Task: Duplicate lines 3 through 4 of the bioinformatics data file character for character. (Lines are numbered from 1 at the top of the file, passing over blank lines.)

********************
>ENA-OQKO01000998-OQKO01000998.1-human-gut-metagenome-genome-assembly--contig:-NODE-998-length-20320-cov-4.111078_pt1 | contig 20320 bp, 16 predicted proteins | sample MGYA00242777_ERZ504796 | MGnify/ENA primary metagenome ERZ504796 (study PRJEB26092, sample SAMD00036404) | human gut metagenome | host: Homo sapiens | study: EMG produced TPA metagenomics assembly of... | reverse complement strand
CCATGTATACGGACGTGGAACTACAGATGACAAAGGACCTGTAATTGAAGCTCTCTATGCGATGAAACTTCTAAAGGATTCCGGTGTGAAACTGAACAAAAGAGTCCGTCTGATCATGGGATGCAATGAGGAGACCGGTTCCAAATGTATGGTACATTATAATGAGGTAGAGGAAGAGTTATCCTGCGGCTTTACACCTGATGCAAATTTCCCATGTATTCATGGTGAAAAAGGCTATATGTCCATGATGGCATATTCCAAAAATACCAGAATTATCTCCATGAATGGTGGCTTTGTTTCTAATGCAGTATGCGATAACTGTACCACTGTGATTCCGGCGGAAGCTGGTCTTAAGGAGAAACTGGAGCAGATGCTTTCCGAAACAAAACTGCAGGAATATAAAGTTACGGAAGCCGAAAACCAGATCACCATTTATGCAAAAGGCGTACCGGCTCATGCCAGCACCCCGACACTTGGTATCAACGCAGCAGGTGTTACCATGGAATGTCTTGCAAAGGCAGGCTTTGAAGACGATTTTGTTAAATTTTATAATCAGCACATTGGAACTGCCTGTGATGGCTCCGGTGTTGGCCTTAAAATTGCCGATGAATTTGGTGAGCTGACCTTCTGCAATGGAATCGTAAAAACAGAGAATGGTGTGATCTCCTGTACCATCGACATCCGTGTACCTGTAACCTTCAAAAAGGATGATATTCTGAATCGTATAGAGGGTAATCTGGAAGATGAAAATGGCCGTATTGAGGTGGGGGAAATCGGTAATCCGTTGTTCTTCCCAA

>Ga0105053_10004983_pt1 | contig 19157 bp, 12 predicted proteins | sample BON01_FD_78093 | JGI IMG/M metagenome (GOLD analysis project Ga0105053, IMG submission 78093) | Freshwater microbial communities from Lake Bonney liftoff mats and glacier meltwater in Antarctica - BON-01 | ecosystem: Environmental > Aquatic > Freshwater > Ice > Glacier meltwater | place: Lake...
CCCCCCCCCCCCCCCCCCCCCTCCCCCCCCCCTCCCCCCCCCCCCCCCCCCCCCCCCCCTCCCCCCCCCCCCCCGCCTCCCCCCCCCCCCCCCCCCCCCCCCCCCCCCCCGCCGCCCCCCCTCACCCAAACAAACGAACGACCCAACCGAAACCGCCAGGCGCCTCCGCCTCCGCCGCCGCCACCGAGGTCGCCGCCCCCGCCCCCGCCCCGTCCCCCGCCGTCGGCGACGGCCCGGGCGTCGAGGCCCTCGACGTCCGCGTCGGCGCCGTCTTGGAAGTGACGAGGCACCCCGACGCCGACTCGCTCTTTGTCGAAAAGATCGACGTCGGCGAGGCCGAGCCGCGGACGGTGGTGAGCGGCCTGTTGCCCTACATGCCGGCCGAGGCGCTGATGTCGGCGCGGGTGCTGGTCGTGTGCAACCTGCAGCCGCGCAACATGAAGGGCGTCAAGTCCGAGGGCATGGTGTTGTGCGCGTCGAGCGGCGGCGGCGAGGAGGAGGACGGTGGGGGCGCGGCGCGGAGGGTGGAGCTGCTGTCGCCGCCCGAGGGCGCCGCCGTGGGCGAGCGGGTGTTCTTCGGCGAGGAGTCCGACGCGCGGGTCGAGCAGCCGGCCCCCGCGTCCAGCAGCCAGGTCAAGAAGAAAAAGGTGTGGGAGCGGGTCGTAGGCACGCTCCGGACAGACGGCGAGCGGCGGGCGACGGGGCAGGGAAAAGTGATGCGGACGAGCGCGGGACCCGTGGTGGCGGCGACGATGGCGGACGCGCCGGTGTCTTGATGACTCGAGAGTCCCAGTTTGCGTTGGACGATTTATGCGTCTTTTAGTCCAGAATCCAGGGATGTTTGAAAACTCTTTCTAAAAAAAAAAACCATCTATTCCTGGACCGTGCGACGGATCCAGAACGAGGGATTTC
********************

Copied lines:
>Ga0105053_10004983_pt1 | contig 19157 bp, 12 predicted proteins | sample BON01_FD_78093 | JGI IMG/M metagenome (GOLD analysis project Ga0105053, IMG submission 78093) | Freshwater microbial communities from Lake Bonney liftoff mats and glacier meltwater in Antarctica - BON-01 | ecosystem: Environmental > Aquatic > Freshwater > Ice > Glacier meltwater | place: Lake...
CCCCCCCCCCCCCCCCCCCCCTCCCCCCCCCCTCCCCCCCCCCCCCCCCCCCCCCCCCCTCCCCCCCCCCCCCCGCCTCCCCCCCCCCCCCCCCCCCCCCCCCCCCCCCCGCCGCCCCCCCTCACCCAAACAAACGAACGACCCAACCGAAACCGCCAGGCGCCTCCGCCTCCGCCGCCGCCACCGAGGTCGCCGCCCCCGCCCCCGCCCCGTCCCCCGCCGTCGGCGACGGCCCGGGCGTCGAGGCCCTCGACGTCCGCGTCGGCGCCGTCTTGGAAGTGACGAGGCACCCCGACGCCGACTCGCTCTTTGTCGAAAAGATCGACGTCGGCGAGGCCGAGCCGCGGACGGTGGTGAGCGGCCTGTTGCCCTACATGCCGGCCGAGGCGCTGATGTCGGCGCGGGTGCTGGTCGTGTGCAACCTGCAGCCGCGCAACATGAAGGGCGTCAAGTCCGAGGGCATGGTGTTGTGCGCGTCGAGCGGCGGCGGCGAGGAGGAGGACGGTGGGGGCGCGGCGCGGAGGGTGGAGCTGCTGTCGCCGCCCGAGGGCGCCGCCGTGGGCGAGCGGGTGTTCTTCGGCGAGGAGTCCGACGCGCGGGTCGAGCAGCCGGCCCCCGCGTCCAGCAGCCAGGTCAAGAAGAAAAAGGTGTGGGAGCGGGTCGTAGGCACGCTCCGGACAGACGGCGAGCGGCGGGCGACGGGGCAGGGAAAAGTGATGCGGACGAGCGCGGGACCCGTGGTGGCGGCGACGATGGCGGACGCGCCGGTGTCTTGATGACTCGAGAGTCCCAGTTTGCGTTGGACGATTTATGCGTCTTTTAGTCCAGAATCCAGGGATGTTTGAAAACTCTTTCTAAAAAAAAAAACCATCTATTCCTGGACCGTGCGACGGATCCAGAACGAGGGATTTC